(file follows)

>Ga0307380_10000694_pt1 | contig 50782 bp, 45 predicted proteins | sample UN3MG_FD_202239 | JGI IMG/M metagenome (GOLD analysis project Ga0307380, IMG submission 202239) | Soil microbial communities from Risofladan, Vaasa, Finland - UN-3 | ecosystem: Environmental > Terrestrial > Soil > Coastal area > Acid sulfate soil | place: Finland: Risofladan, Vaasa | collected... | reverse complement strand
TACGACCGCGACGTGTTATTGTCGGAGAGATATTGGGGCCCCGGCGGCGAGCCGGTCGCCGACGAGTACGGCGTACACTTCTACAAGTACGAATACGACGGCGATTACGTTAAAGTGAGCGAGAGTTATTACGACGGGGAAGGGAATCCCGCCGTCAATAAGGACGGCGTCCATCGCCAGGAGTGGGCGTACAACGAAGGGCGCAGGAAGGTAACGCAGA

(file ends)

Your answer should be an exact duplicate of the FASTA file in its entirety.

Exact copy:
>Ga0307380_10000694_pt1 | contig 50782 bp, 45 predicted proteins | sample UN3MG_FD_202239 | JGI IMG/M metagenome (GOLD analysis project Ga0307380, IMG submission 202239) | Soil microbial communities from Risofladan, Vaasa, Finland - UN-3 | ecosystem: Environmental > Terrestrial > Soil > Coastal area > Acid sulfate soil | place: Finland: Risofladan, Vaasa | collected... | reverse complement strand
TACGACCGCGACGTGTTATTGTCGGAGAGATATTGGGGCCCCGGCGGCGAGCCGGTCGCCGACGAGTACGGCGTACACTTCTACAAGTACGAATACGACGGCGATTACGTTAAAGTGAGCGAGAGTTATTACGACGGGGAAGGGAATCCCGCCGTCAATAAGGACGGCGTCCATCGCCAGGAGTGGGCGTACAACGAAGGGCGCAGGAAGGTAACGCAGA